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Bonhams auction house bought by Epiris private equity group

The British auction house brings in former Sotheby’s financial executive Bruno Vinciguerra as part of the deal

Bonhams in London Grant Smith

Bonhams announced today that it has been acquired by Epiris Fund II, the London-based private equity firm that bought and promptly renamed the UK arm of Time Inc. in February. The sale comes on the heels of record-breaking profits for the British auction house, which netted a £4.8m profit last year, markedly up from £1.9m in 2016.

Among the firm’s private shareholders selling their stakes is chairman Robert Brooks, who said in a company-issued statement, “We have always had the intention one day to pass on the business to a new owner who shares our long-term vision for Bonhams.”

The 225-year-old auction house has been on the market for four years; China’s largest auctioneering group, Poly Culture, first made an unsuccessful bid for the company in 2014. In May, The Sunday Times reported that other companies had also expressed interest in buying Bonhams, including CVC Capital, Bridgepoint and Bain Capital, before the firm entered into talks last spring with the investment bank NM Rothschild to advise on a potential sale.

The financial terms of Epiris’s acquisition were not disclosed, but the auction house says that Bruno Vinciguerra, the former chief operating officer of Sotheby’s, will be installed as executive chairman immediately. He joins the current chief executive, Matthew Girling, and chief financial officer, Jonathan Fairhurst. Vinciguerra, who has also held senior roles at Bain, Dell and Disney, described Bonhams as a business with “great potential and a strong track record” and said he intends to “deliver the next stage of growth”.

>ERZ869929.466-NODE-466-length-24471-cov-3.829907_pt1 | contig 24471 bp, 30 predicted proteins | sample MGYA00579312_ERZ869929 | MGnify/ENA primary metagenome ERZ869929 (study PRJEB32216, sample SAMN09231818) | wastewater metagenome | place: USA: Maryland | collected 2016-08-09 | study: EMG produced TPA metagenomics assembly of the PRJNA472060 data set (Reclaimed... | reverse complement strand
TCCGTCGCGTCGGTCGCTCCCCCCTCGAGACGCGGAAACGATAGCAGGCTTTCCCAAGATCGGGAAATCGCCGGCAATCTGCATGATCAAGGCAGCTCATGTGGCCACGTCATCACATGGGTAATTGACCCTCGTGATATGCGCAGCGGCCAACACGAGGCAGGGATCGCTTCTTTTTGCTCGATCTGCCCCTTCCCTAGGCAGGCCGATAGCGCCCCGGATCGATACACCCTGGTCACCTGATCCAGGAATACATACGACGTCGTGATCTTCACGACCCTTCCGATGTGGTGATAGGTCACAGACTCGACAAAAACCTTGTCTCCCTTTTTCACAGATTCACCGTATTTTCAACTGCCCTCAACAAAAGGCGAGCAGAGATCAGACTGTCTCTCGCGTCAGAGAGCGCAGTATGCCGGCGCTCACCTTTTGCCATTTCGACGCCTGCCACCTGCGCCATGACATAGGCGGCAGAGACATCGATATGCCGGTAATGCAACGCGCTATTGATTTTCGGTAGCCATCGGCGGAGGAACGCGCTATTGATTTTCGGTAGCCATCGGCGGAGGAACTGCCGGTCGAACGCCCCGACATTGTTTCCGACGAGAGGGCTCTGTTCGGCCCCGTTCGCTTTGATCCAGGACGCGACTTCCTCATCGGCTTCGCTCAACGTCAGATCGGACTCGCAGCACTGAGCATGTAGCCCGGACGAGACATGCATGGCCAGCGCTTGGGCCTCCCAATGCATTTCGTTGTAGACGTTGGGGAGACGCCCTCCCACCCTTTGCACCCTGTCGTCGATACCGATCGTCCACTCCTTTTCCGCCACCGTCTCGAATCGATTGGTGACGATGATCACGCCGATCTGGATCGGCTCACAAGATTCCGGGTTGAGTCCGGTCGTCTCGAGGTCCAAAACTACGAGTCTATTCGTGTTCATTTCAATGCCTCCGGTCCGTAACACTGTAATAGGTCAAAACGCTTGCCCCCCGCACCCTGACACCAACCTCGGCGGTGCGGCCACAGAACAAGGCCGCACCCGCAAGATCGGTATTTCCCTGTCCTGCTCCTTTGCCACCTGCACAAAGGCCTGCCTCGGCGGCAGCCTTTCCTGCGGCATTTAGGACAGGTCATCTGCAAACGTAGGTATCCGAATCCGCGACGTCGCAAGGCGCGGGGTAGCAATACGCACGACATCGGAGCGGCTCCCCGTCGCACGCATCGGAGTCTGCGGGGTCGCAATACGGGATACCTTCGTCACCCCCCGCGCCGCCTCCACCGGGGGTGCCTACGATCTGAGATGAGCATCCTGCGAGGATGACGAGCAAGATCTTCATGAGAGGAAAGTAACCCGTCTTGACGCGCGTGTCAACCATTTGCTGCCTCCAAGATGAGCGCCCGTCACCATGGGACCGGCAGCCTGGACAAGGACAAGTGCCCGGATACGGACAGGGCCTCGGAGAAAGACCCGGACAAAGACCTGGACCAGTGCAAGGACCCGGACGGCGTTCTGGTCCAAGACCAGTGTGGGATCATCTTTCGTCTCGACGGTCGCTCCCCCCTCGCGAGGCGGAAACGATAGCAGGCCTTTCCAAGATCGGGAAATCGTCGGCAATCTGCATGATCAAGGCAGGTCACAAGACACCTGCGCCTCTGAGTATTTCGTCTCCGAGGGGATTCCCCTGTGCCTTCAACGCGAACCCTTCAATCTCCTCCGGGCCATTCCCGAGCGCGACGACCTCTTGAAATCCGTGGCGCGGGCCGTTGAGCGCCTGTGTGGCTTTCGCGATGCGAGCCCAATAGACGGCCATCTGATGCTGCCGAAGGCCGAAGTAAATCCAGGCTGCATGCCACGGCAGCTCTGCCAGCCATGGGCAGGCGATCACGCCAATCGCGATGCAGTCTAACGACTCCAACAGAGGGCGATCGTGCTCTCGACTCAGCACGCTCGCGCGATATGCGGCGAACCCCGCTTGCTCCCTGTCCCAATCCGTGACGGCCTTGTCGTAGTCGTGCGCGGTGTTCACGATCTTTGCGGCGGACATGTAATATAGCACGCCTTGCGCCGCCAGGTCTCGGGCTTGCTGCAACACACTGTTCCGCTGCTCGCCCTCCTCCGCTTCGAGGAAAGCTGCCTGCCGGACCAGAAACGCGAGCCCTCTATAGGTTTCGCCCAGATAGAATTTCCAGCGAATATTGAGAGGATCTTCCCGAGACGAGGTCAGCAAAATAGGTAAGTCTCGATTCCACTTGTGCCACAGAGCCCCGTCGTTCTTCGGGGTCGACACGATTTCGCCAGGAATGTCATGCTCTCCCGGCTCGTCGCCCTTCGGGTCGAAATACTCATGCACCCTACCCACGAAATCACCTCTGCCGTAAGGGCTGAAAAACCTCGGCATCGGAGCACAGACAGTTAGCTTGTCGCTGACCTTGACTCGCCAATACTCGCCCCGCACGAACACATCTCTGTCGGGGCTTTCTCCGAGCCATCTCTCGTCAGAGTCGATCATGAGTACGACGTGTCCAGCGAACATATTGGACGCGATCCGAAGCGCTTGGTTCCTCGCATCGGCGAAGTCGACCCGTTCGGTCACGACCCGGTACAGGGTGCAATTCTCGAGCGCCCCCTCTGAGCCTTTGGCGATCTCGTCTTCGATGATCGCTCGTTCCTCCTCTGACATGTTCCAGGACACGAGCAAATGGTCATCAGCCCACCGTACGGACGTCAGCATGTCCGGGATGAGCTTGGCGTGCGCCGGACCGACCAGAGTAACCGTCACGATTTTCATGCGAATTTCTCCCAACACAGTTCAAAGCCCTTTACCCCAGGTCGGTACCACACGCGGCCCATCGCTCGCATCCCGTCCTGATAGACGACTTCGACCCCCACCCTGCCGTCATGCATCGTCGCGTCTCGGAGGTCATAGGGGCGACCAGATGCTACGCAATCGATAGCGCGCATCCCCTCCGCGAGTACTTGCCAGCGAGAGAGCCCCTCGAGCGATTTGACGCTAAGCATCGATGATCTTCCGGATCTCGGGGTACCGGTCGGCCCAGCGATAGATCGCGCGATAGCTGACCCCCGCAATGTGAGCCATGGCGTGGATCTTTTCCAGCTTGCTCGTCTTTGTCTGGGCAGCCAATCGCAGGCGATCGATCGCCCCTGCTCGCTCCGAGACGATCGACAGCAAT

Though the auction house's total 2017 sales of £450m may fall far short of Sotheby’s (£3.6bn) or the Leonardo-flushed Christie’s (£5.1bn), its global profile has been on the rise since Brooks merged it with his own business in 2001. After a series of takeovers and acquisitions since then, Bonhams now has nine salesrooms in New York, Hong Kong, Edinburgh and Sydney, among other cities. Its London flagship underwent £30m in renovations in 2013, just before Brooks opened up the company for bidding.

Bonhams represents the fourth investment for Epiris Fund II, advised by Epiris LLP, which focuses on investment in UK-based businesses valued between £75m and £500m. Beyond its takeover of the Time Inc. UK portfolio of magazines this year, in May it also acquired The Club Company, a country club operator reportedly valued at around £100m.

Girling said in a statement that Bonhams is “one of the most ambitious” auction houses in the world and that, with Epiris’s investment, the company can continue to expand: “We are delighted to have found a buyer that recognises the potential offered by this business and its employees.”